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    Determining the Sediment Distribution of Methanogenic Bacteria by Direct Fluorescent Antibody Methodology

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    A direct fluorescent antibody (FA) methodology was devised to accurately quantitate a select number of known methanogenic bacteria in the sediments of Lake Erie. The specificity of the respective fluorescent antibodies was evaluated against a limited number of hetero- and methylotrophic bacteria. The fluorescent antibodies for each of the surveyed methanogens were specific in that no cross reactions with the other methanogenic species could be shown. The autofluorescence of the methane bacteria and nonspecific absorption were masked by rhodamine isothiocyanate conjugated bovine serum albumin (RhoITC-BSA). The FA methodology devised permitted the detection of the specific methanogens in numbers as low as 106 cells per gram of lake sediment. The FA method worked equally well when applied to fine silt, sand-silt, or sand sediments. The presence of large numbers of other microorganisms did not interfere with the staining process. To increase the sensitivity of this sediment analysis, organic and inorganic enrichments were pursued. These procedures permitted the selective enrichments of specific methanogens to population sizes (106/ml or greater) large enough for direct FA observation. Thus, this direct FA staining methodology can specifically and accurately quantitate the known methanogenic bacteria in lake sediments. This procedure can be combined with concentration techniques to increase the sensitivity of the FA procedure. Also, this staining procedure could be adapted to other methanogenic bacteria, either known pure cultures or natural isolates, which could be obtained from lake sediments.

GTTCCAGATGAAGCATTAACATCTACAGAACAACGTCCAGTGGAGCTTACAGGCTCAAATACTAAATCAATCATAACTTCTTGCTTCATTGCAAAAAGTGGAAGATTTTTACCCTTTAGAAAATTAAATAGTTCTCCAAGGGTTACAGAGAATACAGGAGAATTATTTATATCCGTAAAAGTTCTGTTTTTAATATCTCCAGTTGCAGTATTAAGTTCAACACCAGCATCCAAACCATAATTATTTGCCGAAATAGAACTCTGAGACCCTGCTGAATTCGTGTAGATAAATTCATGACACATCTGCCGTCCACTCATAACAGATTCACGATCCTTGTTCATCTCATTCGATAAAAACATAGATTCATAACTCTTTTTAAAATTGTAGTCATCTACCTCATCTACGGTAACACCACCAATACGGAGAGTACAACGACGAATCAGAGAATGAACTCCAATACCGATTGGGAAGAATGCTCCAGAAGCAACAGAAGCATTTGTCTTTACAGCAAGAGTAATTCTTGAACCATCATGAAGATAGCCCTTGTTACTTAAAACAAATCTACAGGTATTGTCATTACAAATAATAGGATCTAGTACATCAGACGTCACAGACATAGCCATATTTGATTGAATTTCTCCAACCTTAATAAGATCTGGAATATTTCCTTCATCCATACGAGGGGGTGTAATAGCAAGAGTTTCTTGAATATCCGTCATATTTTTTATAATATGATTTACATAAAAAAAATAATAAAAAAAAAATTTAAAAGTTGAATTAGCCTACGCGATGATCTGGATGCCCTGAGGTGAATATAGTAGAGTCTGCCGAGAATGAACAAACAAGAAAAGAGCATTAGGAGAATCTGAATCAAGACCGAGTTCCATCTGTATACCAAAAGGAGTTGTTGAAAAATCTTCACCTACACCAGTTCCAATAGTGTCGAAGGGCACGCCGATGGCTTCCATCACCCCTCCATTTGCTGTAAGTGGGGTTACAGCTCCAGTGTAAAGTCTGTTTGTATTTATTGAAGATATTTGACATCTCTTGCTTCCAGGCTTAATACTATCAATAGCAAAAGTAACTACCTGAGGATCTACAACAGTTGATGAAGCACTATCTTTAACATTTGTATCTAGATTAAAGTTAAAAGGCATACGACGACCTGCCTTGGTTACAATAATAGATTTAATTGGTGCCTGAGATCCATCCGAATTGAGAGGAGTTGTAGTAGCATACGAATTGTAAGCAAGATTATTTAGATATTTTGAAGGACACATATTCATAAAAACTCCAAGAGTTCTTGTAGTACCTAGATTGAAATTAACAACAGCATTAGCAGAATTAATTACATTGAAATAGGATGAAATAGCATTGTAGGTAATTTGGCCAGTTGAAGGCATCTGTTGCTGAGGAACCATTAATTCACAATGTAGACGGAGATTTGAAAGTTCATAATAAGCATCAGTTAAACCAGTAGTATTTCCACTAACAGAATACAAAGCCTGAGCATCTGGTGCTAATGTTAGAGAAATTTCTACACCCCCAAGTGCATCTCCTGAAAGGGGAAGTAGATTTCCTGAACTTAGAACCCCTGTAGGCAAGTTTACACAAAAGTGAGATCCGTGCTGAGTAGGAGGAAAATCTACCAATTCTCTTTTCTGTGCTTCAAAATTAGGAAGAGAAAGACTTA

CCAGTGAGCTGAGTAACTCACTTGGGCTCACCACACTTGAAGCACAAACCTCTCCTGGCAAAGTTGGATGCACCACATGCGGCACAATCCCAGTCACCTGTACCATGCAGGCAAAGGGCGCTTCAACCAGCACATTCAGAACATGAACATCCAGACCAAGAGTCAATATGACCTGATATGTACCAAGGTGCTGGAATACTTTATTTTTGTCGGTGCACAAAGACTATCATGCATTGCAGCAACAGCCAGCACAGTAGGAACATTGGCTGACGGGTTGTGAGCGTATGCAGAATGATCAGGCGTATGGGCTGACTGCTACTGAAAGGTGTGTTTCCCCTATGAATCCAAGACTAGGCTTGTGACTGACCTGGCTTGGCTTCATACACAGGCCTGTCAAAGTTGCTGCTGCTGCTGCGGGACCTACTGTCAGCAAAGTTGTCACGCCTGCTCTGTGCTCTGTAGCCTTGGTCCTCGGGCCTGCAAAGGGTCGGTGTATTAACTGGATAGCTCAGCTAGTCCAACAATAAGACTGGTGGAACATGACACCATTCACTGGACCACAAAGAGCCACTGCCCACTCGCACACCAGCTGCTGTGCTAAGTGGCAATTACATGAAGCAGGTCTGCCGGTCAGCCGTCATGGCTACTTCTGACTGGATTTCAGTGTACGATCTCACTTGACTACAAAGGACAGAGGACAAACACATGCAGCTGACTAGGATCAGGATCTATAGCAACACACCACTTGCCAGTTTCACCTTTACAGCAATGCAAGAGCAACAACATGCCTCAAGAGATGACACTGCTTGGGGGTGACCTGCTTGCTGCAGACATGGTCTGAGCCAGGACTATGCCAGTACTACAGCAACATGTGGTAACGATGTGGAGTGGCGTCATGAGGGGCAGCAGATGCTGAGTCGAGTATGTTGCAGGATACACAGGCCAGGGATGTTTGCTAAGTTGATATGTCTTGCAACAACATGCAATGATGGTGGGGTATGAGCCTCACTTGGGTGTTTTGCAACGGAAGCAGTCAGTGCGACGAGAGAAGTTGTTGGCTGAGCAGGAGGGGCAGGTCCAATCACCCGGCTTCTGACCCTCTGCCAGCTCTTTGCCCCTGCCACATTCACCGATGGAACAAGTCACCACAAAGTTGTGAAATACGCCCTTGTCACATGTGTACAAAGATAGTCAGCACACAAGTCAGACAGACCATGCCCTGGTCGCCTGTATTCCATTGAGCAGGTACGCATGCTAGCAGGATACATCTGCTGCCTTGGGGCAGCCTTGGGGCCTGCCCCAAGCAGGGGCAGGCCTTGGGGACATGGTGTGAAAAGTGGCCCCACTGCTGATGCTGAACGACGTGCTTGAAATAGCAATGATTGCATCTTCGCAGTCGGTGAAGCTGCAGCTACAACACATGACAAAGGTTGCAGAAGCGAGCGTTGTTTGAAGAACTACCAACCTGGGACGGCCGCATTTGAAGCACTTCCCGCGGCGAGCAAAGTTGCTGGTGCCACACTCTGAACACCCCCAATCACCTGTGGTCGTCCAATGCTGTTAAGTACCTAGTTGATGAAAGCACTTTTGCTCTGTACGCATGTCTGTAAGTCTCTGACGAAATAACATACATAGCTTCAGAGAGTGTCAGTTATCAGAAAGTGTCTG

The greatest advantage this enumeration has over other methods of enumerating methanogens [most probable number (MPN), substrate limitations, or general cellular morphology] is that it is a direct count that is species specific.


    fluorescent dye, tracers, methane bacteria, methane, anaerobic bacteria, sewage bacteria, water pollution

    Author Information:

    Ward, TE
    The Ohio State University, Columbus, Ohio

    Frea, JI
    The Ohio State University, Columbus, Ohio

    Committee/Subcommittee: D19.07

    DOI: 10.1520/STP38142S